Stop Flood Insurance Rate Hikes Act sponsored by Graves


U.S. Rep. Garret Graves (R-LA) led the introduction of a bipartisan bill that would allow National Flood Insurance Program (NFIP) policyholders to elect to keep previous premium rates until that the Federal Emergency Management Agency (FEMA) implement its new NFIP Premium Rate Structure.

“We’ve seen flood insurance rates jump from $600 a year to over $8,000 a year for a single-family home. When you add gas, electricity, inflation, supply chain and other issues in America right now, our families just can’t afford to make ends meet,” said the representing Graves on April 1. “The only option for some will be to just hand over their keys. There is a better way.

Rep. Graves sponsored the Stop Flood Insurance Rate Hikes Act, HR 7364, with five original co-sponsors, including U.S. Rep. Bill Pascrell (D-NJ). If passed, the bill would allow NFIP policyholders to maintain their existing premium rates rather than being forced to apply the new NFIP Risk Rating 2.0 rates until FEMA meets certain liability requirements. and transparency, according to a summary of the invoice provided by Representative Graves’ office.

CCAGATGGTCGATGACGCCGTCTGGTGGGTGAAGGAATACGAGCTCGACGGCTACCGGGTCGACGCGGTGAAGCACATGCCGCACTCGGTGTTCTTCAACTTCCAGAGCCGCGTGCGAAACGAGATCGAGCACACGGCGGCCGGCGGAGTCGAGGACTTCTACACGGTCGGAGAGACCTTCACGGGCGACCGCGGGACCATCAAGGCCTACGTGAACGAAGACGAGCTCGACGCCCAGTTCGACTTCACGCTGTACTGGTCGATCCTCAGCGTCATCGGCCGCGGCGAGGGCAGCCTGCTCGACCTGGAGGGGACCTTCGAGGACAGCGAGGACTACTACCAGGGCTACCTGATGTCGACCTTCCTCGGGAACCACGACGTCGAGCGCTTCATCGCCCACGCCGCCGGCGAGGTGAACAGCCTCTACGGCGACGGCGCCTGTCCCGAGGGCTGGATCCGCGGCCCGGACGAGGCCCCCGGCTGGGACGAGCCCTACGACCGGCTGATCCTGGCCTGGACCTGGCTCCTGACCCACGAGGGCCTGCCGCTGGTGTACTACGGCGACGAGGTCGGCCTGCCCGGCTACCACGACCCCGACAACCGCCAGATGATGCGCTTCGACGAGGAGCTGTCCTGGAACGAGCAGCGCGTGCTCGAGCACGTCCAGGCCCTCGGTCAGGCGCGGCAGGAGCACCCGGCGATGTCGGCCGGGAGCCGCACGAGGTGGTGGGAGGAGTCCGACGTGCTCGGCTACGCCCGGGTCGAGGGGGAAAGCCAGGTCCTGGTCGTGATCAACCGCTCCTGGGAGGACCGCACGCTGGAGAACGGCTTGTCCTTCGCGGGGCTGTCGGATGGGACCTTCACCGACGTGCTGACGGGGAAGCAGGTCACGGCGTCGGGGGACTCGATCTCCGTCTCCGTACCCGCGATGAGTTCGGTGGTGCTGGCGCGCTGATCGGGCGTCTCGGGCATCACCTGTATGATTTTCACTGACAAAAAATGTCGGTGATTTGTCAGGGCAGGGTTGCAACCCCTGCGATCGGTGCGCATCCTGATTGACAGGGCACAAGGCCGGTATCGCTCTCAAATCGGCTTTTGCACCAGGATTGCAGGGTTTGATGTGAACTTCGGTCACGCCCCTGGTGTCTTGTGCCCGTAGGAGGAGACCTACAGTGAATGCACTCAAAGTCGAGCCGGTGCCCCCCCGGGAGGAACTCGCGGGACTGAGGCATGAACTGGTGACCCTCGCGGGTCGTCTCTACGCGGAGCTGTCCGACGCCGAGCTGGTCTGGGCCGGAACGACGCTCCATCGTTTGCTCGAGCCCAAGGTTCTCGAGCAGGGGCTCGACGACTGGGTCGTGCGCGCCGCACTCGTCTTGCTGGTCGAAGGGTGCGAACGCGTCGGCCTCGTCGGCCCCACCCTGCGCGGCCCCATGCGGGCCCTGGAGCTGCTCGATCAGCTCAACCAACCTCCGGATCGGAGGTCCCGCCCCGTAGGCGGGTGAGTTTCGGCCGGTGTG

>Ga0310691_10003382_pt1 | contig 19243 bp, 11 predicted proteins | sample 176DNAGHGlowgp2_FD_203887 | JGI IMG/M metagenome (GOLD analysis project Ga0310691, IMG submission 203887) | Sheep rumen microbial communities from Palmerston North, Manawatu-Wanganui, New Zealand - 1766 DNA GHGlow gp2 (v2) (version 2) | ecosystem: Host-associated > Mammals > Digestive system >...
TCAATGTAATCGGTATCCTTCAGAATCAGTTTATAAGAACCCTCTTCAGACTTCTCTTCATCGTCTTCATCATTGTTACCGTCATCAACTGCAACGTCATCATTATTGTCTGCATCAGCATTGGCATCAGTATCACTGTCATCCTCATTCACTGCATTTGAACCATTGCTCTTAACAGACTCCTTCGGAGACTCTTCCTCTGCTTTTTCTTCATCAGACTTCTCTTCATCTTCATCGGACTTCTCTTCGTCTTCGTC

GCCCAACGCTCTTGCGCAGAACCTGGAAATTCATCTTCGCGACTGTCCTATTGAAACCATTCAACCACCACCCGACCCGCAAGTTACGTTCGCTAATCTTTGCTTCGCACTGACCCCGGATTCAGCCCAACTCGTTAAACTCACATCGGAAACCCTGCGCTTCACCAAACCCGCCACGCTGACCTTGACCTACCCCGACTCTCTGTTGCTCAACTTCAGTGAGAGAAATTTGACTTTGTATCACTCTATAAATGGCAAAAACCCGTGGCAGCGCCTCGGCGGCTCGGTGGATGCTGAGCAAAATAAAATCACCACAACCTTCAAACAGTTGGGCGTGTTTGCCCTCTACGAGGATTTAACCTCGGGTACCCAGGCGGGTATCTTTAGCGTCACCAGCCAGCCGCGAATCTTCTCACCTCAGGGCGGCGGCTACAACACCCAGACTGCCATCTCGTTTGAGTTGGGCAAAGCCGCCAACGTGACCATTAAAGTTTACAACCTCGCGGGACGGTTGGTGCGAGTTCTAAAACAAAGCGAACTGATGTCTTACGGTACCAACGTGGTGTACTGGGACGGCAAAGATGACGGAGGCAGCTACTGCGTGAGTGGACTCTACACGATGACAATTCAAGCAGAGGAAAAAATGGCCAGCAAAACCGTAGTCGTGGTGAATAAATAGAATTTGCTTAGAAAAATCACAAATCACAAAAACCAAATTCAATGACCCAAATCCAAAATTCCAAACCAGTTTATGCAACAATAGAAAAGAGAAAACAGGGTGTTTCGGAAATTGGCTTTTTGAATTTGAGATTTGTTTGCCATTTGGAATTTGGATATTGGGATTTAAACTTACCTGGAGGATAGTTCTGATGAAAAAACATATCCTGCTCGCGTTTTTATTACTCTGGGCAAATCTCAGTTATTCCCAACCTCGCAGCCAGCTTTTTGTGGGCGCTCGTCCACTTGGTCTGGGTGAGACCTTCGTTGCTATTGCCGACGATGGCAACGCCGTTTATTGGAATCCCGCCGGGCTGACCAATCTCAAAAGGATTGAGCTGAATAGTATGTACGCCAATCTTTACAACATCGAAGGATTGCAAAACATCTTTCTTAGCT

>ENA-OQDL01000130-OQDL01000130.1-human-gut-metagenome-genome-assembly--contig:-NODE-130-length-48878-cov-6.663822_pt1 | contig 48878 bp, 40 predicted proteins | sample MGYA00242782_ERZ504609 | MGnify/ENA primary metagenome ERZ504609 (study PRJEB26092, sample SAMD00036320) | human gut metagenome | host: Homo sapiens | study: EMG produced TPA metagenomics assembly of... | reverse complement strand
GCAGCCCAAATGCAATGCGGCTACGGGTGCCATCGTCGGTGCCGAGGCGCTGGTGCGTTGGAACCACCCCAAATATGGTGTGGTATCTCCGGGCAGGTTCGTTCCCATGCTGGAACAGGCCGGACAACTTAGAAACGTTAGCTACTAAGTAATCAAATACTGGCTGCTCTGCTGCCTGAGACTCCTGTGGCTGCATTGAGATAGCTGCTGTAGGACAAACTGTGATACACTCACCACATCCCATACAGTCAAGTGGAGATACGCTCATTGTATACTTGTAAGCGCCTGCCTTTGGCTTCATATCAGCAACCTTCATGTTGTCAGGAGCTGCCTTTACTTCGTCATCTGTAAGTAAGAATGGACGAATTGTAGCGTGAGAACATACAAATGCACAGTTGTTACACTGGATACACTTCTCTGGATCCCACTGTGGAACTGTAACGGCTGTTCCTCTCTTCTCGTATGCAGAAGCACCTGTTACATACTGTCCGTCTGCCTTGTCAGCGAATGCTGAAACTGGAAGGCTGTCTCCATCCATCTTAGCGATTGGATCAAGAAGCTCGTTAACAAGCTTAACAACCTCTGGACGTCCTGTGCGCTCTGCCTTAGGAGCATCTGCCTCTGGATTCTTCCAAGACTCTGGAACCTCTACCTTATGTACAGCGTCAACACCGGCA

Additionally, the bill would allow FEMA to reimburse people who have already paid more than their previous premiums, the summary says.

“We secured $6 billion in new funding for flood control, coastal restoration and hurricane protection for southern Louisiana,” the congressman said. “Give us the time to build these projects and it will result in significant flood insurance rates for thousands of people in South Louisiana.

“Hurricanes Laura, Delta, Zeta, Ida and others have done so much damage to our state,” he added. “We don’t need FEMA to add another layer of destruction. Our legislation will address immediate issues while allowing time to provide a long-term solution.

HR 7364 is similar legislation to the Homeowner Flood Insurance Transparency and Protection Act, S. 3934, introduced on March 28 by US Sens. Roger Wicker (R-MS) and Bill Cassidy (R-LA).


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